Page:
Eyewitness

PixelFace2.jpg

In the light of an interesting recent find, I’m stepping aside from our history of interviewing techniques for a moment, to ponder their content instead.

How good can our memory for a face – a voice, a person – really get, even when poorly seen like in my picture here? And are some faces more memorable, on some kind of absolute scale, than others? What if we were witness to a crime..?

No-one should stand on the right. But below me, and blocking the way to walk down the rush-hour escalator, is a bunch of rowdy Italian lads with whom I’ve no desire to argue. It’s 1980s London and I’m on my way to work.

So I stand, on the right.

Till someone kicks me in the back.

I turn around to see a pin-stripe suit topped by a pale, contorted face. I can’t work out how old he is. The language shocks: I’ve never heard anyone in a pin-stripe swear before. I forget, today, the words of my mild protestation – survival instinct hands me uncharacteristic restraint – but I remember the kick in the chest – the loss of breath. I recall wondering if the Italian lads know CPR. But when I turn to step off the escalator, they’ve gone. A sturdy, white-haired gent in tweeds – my guess is a retired Colonel – addresses a point just beyond my right shoulder:

“I say! That’s no way to treat a young lady!”

The pin-stripe scuttles off like a rat.

I think – I hope – that I thanked the gent in tweeds. I hope he read the thoughts on my face as for the first time in my life 21-year-old feminist rebel me – the only woman engineer in my workplace – realised that men of the Forces could also be kind. There’d been a string of anti-war protests of late, and I’d been on every one.

Fast forward a year, and a train carriage rushing through deepest Hampshire. A man and a young woman in the heavy, sprung seats across the way from me are arguing, and it’s getting ugly. They’re not a couple: they’re strangers. She’s sitting in the draught from the window he’s just opened.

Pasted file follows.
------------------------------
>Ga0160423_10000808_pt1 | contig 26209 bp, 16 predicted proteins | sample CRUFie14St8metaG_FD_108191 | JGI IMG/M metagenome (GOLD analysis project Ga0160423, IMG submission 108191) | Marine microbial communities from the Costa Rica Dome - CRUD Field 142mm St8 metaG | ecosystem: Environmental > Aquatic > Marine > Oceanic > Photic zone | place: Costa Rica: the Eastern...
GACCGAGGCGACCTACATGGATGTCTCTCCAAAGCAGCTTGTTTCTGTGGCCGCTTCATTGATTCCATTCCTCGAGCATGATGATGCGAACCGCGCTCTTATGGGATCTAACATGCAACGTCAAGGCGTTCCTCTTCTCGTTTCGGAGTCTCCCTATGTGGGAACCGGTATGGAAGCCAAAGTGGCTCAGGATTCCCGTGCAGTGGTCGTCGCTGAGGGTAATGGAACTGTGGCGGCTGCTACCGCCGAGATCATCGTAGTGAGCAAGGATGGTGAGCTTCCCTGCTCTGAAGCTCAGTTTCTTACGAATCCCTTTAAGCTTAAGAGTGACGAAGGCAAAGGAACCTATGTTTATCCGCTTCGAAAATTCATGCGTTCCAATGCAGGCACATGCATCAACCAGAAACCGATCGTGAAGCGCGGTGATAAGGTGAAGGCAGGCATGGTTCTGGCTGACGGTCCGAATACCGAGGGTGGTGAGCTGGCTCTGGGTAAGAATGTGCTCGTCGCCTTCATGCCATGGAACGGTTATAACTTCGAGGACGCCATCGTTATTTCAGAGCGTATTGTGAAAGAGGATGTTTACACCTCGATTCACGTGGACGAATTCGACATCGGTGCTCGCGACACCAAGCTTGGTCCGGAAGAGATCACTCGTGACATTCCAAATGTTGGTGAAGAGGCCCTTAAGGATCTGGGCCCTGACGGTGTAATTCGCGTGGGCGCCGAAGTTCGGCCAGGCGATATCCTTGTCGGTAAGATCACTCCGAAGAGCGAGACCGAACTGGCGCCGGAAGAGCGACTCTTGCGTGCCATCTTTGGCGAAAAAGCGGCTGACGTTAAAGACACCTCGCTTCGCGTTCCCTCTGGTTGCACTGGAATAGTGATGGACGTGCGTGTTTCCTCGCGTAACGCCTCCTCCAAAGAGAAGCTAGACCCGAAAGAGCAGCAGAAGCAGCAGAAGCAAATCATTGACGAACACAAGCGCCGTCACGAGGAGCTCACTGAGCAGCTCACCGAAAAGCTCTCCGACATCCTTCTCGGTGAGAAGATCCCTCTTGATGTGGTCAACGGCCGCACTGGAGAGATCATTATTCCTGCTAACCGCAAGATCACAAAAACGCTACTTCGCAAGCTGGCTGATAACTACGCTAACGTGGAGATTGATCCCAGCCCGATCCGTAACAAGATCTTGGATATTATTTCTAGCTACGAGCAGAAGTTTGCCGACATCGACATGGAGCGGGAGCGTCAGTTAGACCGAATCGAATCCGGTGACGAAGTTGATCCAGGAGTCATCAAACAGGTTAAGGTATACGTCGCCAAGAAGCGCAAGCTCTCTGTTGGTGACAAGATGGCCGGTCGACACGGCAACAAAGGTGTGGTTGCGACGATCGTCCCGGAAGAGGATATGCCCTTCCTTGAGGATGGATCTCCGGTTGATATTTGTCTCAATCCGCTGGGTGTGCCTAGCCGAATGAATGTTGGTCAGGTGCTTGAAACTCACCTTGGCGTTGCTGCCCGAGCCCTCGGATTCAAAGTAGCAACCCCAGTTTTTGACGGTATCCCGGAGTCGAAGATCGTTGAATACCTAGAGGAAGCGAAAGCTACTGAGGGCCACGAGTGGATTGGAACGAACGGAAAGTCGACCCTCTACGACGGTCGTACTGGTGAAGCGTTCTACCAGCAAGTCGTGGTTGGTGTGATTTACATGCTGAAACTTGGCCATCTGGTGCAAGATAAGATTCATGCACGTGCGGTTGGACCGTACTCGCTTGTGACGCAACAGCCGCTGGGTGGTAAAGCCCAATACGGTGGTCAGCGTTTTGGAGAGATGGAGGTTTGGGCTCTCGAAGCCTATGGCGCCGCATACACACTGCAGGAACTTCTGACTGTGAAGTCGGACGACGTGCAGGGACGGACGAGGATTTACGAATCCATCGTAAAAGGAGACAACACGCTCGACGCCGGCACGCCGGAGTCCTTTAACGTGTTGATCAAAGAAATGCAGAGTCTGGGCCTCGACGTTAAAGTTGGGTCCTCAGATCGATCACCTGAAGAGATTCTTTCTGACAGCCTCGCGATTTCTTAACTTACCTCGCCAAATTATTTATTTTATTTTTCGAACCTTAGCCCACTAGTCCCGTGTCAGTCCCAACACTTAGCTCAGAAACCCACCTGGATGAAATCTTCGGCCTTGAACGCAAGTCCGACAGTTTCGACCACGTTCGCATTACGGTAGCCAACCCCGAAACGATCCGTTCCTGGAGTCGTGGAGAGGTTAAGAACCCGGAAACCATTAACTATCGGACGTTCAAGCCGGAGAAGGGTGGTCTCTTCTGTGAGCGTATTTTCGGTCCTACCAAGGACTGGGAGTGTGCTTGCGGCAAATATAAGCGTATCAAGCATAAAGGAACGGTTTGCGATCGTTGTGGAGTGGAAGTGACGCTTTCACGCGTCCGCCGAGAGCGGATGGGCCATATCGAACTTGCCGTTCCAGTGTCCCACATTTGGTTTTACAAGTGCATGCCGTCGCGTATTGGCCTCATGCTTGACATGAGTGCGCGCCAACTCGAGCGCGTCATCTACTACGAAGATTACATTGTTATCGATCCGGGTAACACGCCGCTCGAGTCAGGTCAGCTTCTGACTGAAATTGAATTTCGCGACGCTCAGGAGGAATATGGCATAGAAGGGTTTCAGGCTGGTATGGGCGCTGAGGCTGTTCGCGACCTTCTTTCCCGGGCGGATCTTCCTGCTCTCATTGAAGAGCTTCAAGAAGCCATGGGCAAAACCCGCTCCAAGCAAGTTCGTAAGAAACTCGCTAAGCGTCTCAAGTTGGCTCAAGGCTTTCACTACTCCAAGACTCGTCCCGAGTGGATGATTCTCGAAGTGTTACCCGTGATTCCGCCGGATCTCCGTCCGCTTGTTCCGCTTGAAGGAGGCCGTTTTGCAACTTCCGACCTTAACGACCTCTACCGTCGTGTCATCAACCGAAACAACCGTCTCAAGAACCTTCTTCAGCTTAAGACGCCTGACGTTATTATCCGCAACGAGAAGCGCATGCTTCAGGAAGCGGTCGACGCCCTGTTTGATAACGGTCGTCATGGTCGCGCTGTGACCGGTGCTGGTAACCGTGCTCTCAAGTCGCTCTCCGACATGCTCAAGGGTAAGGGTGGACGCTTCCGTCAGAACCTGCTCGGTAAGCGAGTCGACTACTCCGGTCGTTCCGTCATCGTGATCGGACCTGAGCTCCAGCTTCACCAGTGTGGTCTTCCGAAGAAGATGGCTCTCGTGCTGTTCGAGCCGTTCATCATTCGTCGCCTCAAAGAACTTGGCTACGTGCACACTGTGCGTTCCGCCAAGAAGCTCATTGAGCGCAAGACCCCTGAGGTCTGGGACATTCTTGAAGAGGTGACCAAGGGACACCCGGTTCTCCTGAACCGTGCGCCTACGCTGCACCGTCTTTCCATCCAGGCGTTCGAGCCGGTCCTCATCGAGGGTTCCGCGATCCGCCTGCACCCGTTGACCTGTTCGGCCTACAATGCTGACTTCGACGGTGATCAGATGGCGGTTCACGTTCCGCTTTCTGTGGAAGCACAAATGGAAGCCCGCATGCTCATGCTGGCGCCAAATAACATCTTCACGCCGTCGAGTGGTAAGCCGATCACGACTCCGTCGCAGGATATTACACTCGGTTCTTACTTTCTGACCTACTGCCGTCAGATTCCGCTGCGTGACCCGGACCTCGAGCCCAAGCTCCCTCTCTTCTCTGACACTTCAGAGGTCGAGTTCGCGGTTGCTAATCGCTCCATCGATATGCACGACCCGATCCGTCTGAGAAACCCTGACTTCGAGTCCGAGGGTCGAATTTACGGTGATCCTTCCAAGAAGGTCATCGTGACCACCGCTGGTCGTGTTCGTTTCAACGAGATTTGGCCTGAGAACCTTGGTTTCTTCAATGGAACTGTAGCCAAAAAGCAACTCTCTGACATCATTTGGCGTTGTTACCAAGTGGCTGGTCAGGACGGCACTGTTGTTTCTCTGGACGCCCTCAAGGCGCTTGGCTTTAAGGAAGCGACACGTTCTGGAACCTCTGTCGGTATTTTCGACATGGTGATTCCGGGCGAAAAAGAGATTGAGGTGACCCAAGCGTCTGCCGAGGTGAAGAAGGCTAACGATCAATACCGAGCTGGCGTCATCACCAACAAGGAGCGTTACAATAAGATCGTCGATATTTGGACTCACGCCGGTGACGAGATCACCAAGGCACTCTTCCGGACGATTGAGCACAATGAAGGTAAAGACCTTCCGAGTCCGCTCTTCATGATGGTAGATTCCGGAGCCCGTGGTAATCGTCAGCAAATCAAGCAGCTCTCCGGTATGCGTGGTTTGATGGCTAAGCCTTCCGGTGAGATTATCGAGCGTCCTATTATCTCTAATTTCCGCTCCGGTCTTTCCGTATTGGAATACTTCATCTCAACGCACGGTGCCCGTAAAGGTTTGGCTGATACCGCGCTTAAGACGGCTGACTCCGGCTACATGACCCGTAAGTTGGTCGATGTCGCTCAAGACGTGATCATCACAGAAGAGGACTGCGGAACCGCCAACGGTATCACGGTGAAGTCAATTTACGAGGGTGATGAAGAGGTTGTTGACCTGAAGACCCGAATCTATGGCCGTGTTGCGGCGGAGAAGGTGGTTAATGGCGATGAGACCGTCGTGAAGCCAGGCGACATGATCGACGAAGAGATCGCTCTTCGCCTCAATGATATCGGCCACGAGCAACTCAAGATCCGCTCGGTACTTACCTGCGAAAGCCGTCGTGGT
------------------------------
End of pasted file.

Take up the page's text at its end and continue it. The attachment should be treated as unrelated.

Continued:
I hate an argument, and this one’s so easy to resolve. I lean over and suggest they swap seats, putting him in the fresh air and keeping her in the warm. She rises to move, but he lets fly at me. Survival instinct cuts in again: I recall the words and voice – the pinstripe, even.

“That bloke kicked me on an escalator on the tube last year. He’s a ruddy menace. I’ll find the guard.”

I wonder how many other women the pin-stripe’s picked on, over the years. Did he get worse? Did he get caught?

Another city, another year: Portsmouth, in fact, and at least two years on. It’s hot, it’s dark and I’m among friends in the student dive, all jumping to George Melly’s lively jazz. I’m dancing on a table. As you do. Someone tugs at my sleeve – well yes, I suppose I shouldn’t really do this: 8 stone might be too much for a Students’ Union table. I glance down to gauge my leap. The sleeve-tugger isn’t one of our crowd. She’s saying something, with difficulty over the loud music:

“I’ve seen you before. You were on that train: you stopped that argument…”

Two years. A flash of a face in the dark. I stared, gobsmacked.

To be fair, she might have been one of those rare people with the gift of super-recognition. But other strangers have remembered me, from other glimpses and other incidents. It’s just this particular one struck me as the most extreme.

And so back to that recent piece of research: how many other people, I wonder, do folk remember?

What it can’t yet explain, though, is this: why always me?

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